For the first stage of the project, I looked for the data – many thanks to Laurent C. M. Lebreton for the very friendly cooperation and providing data. Laurent C. M. Lebreton was one of the co-authors of the paper “Plastic Pollution in the World’s Oceans: More than 5 Trillion Plastic Pieces Weighing over 250,000 Tons Afloat at Sea” and Timo Franz from Dumpark – their project Sailing seas of plastic is unbelievably impressive.

Whilst working on the project I realized that we simply don’t know all sides of the plastic pollution problem and how to solve it. I hope that my small contribution helps in making things clearer.

The square version presented in the Geohipster calendar is made for the project “SDGs in action”. One of our lectures, Markus Jobst, invited me to participate with my map. One of the requirements was to use the Pierce projection – and the map looks surprisingly good with it.


Q: Tell us about the tools, data, etc., you used to make the map.

A: Software stack:

  • QGIS for some pre-processing
  • ArcGIS Pro for processing data and the raw design stage
  • Adobe Illustrator with the incredible great plug-in Collider Scribe from Astute Graphics for the final design

Data Sources:

  • ETOPO2 for bathymetry
  • Natural Earth data for the world relief shading, country borders and rivers

Data about plastic pollution from the paper “Plastic Pollution in the World’s Oceans: More than 5 Trillion Plastic Pieces Weighing over 250,000 Tons Afloat at Sea” as mentioned above

Maps and mappers of the 2020 GeoHipster calendar: Heikki Vesanto, March

Q: Tell us about yourself.


A: I am originally from Finland, but got started in GIS during my undergraduate degree at the University of Glasgow in Scotland. Great university with one of the most picturesque campuses in the world.

After Glasgow I went back to Finland for a MSc in Geoinformatics at the University of Helsinki. Great program which gave a great broad base for GIS, including exposure to all the main GIS packages, ArcGIS, MapInfo, and crucially QGIS.

After graduating I went back to Scotland, which really is a lovely country, well worth a visit. Where I worked at a small GIS consultancy doing some pretty innovative work. They were training QGIS, and helping local councils transition away from ArcGIS. The councils had really simple GIS workflows, which could easily be replicated in QGIS, so switching was clear. It also broadened the availability of GIS in the council. You were no longer limited to the x number of license you could afford, rather anyone who needed access to GIS could have it.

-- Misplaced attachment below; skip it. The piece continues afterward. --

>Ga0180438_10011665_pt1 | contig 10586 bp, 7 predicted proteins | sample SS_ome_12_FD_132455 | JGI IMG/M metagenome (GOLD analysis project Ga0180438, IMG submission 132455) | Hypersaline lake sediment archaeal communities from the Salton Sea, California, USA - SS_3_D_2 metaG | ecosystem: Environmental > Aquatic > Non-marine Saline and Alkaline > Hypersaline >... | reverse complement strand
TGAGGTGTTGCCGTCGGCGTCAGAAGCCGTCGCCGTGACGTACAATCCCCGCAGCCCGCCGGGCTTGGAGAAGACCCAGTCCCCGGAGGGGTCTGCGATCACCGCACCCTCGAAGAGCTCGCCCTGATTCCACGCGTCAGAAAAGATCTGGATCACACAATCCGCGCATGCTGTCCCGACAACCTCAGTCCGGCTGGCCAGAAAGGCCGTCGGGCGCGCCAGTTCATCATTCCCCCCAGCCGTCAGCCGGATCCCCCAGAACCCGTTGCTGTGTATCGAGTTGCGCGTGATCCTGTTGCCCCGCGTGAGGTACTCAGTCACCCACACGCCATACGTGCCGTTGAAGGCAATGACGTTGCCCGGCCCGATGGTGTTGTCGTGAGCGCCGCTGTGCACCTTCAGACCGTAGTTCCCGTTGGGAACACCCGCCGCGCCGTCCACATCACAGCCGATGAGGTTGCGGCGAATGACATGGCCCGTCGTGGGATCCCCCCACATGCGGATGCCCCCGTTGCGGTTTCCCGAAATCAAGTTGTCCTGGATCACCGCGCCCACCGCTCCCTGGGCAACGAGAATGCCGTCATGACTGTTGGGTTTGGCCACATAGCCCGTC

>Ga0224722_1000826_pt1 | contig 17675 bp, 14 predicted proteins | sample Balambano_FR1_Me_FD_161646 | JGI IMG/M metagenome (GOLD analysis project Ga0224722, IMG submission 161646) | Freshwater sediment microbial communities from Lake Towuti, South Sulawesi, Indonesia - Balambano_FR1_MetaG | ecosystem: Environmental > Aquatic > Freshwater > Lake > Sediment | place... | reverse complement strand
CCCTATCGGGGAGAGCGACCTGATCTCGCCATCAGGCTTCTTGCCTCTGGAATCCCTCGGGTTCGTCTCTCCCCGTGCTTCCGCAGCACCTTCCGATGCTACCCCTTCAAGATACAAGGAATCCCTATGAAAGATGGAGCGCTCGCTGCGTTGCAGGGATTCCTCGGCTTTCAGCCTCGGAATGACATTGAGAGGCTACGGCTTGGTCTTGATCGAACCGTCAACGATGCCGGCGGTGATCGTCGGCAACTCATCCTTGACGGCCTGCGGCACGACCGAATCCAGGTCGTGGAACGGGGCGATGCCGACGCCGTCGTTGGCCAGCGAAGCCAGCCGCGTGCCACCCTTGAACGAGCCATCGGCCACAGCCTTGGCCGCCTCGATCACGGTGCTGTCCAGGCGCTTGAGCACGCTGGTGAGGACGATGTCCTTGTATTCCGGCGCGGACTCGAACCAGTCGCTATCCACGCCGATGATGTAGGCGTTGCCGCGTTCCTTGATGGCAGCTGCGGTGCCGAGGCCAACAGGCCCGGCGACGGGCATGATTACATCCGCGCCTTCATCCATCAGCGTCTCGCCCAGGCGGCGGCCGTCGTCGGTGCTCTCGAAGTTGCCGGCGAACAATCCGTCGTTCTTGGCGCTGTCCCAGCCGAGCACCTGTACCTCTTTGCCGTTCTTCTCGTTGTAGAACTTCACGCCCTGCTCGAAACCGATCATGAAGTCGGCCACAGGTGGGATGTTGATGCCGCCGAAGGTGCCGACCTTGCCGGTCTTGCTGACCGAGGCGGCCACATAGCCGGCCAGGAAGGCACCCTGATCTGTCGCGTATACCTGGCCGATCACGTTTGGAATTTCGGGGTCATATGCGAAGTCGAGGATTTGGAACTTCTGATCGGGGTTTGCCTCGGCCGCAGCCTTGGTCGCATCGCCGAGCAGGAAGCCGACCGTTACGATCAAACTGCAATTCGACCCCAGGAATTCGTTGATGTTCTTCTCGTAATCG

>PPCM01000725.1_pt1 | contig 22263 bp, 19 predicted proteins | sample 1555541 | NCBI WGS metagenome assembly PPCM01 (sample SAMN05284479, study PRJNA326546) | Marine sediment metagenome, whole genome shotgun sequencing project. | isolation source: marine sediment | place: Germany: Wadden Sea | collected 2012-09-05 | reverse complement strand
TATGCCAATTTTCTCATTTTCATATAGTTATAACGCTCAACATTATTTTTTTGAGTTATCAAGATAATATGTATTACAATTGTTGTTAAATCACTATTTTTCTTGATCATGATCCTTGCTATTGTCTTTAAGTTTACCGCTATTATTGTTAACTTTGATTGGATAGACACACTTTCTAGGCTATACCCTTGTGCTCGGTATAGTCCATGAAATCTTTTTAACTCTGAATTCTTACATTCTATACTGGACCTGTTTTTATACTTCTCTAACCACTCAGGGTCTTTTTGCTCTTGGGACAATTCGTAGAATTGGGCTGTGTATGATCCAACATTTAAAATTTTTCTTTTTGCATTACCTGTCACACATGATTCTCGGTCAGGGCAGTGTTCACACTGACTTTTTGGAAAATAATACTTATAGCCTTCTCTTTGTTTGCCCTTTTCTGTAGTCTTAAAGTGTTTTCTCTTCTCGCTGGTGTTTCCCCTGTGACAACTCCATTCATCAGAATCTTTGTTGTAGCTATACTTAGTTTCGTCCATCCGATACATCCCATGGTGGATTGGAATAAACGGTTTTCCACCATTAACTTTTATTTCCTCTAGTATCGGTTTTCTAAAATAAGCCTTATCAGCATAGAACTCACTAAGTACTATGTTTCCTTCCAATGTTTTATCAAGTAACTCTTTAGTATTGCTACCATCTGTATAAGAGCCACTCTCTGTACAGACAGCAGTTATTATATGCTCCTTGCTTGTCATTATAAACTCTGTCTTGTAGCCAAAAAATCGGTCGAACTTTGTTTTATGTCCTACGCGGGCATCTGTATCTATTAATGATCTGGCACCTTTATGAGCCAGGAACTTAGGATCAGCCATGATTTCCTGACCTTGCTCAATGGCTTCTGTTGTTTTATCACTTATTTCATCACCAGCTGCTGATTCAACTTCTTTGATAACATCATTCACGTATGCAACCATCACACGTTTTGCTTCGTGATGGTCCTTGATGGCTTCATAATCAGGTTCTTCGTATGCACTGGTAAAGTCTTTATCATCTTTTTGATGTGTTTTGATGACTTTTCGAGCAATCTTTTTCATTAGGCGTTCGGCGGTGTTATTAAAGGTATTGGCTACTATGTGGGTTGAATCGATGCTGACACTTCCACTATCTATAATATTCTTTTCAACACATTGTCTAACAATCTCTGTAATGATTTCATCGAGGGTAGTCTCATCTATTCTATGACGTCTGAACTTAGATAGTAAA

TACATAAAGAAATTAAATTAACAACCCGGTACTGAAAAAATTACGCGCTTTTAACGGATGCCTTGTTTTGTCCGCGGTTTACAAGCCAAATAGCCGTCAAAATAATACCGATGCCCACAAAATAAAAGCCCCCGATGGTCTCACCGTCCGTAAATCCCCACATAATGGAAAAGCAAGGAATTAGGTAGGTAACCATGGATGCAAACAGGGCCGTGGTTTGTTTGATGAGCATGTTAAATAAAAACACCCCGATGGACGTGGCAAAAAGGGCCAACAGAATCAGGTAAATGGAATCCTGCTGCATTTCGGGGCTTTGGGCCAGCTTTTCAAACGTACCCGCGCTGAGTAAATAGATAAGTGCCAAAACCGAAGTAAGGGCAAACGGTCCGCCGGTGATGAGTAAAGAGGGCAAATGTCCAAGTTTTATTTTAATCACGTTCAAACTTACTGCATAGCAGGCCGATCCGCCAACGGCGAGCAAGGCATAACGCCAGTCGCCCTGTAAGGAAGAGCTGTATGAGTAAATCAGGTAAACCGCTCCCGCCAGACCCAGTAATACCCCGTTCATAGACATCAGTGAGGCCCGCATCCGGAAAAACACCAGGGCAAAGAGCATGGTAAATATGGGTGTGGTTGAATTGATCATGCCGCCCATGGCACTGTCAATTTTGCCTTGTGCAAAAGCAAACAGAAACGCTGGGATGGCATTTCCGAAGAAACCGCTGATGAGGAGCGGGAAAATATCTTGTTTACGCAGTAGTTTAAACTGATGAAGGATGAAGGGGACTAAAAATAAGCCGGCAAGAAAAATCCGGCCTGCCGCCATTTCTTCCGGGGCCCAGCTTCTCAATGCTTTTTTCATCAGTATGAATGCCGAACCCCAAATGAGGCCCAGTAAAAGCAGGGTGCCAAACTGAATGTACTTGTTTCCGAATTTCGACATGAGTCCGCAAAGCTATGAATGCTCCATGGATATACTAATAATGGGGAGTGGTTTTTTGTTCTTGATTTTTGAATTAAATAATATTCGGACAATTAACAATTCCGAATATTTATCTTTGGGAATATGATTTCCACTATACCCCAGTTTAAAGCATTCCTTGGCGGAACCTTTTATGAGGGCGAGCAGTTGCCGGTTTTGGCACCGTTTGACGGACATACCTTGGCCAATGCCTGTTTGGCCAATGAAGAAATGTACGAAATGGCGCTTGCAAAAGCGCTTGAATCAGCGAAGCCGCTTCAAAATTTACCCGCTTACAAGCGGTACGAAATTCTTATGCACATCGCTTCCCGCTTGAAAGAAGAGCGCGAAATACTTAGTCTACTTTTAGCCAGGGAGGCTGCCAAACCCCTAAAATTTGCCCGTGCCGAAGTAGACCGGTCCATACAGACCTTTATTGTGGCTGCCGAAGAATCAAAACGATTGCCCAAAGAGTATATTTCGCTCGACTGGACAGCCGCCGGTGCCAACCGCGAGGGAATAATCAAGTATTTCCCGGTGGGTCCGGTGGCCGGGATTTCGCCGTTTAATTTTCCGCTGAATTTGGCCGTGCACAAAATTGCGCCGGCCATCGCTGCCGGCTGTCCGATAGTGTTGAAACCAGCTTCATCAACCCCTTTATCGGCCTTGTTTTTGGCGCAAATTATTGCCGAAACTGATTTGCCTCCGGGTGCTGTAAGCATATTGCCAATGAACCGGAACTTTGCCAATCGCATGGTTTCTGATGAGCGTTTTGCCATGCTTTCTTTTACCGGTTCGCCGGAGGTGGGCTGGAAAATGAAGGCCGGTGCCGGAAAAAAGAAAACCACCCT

Unfortunate after a certain vote in 2016 made the UK feel a lot more difficult to plan a future in. Despite Scotland still being a lovely place, with very welcoming people. So now I am in Ireland, still in GIS, working with QGIS and PostgreSQL/PostGIS on a daily basis.


Q: Tell us the story behind your map (what inspired you to make it, what did you learn while making it, or any other aspects of the map or its creation you would like people to know).

A: There were some pretty clear inspirations for this work.

Firstly I discovered the data from Dónal Casey who did an earlier version:

Also heavily inspired by Alasdair Rae and his commuter maps of US:

There is currently a fair amount of debate in Ireland about transport policy. Ireland is a very car dominated country with very low density housing even in the urban areas. This results in a lot of urban sprawl, which can clearly be seen in the map with the commuter catchments of the urban areas. Trying to solve the public transport issues in Dublin has come in the form of continuous proposals from the government but very little actual implementation. The latest effort is a rapid bus corridor proposal, which is probably the best option for Dublin, with its low population density urban sprawl. However the proposal is meeting some resistance with the general public. But I believe visualising and communicating the issues and solutions is crucial to driving public engagement.


Q: Tell us about the tools, data, etc., you used to make the map.

A: The data is supplied by the Central Statistics Office Ireland as part of the Census POWSCAR data set (Place of Work, School or College – Census of Anonymised Records).

The processing was done in PostgreSQL/PostGIS. It’s a simple join from the centroid of each home Electoral Division (ED) to each work ED, with a column containing the count of commuters. Working in a database means it is a single SQL query that produces the end file for visualisation. The map was then made in QGIS. The blending modes really help with overlapping lines, allowing large clusters to really stand out, while keeping the smaller commutes still visible.

I am really happy with the end result. There is something to be said about simplicity, with just one layer of lines sitting on top of a subdued Natural Earth DEM.